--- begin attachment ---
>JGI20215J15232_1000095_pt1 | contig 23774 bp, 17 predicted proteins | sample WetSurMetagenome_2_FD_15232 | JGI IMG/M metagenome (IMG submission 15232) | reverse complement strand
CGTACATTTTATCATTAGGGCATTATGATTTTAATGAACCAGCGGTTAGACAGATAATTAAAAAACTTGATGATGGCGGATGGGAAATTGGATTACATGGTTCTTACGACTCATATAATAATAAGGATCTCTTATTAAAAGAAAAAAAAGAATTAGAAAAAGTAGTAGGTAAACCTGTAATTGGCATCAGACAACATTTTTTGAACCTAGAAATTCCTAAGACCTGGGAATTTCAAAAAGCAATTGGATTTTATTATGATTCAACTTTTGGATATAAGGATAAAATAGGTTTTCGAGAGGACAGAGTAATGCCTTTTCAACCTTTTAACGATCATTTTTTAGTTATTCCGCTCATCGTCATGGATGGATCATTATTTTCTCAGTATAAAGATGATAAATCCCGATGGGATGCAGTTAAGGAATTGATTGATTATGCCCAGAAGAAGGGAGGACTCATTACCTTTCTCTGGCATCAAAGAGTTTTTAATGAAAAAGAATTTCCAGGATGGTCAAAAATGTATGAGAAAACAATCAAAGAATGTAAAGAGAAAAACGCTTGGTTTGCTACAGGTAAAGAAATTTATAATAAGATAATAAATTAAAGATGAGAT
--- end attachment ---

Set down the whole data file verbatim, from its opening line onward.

>JGI20215J15232_1000095_pt1 | contig 23774 bp, 17 predicted proteins | sample WetSurMetagenome_2_FD_15232 | JGI IMG/M metagenome (IMG submission 15232) | reverse complement strand
CGTACATTTTATCATTAGGGCATTATGATTTTAATGAACCAGCGGTTAGACAGATAATTAAAAAACTTGATGATGGCGGATGGGAAATTGGATTACATGGTTCTTACGACTCATATAATAATAAGGATCTCTTATTAAAAGAAAAAAAAGAATTAGAAAAAGTAGTAGGTAAACCTGTAATTGGCATCAGACAACATTTTTTGAACCTAGAAATTCCTAAGACCTGGGAATTTCAAAAAGCAATTGGATTTTATTATGATTCAACTTTTGGATATAAGGATAAAATAGGTTTTCGAGAGGACAGAGTAATGCCTTTTCAACCTTTTAACGATCATTTTTTAGTTATTCCGCTCATCGTCATGGATGGATCATTATTTTCTCAGTATAAAGATGATAAATCCCGATGGGATGCAGTTAAGGAATTGATTGATTATGCCCAGAAGAAGGGAGGACTCATTACCTTTCTCTGGCATCAAAGAGTTTTTAATGAAAAAGAATTTCCAGGATGGTCAAAAATGTATGAGAAAACAATCAAAGAATGTAAAGAGAAAAACGCTTGGTTTGCTACAGGTAAAGAAATTTATAATAAGATAATAAATTAAAGATGAGAT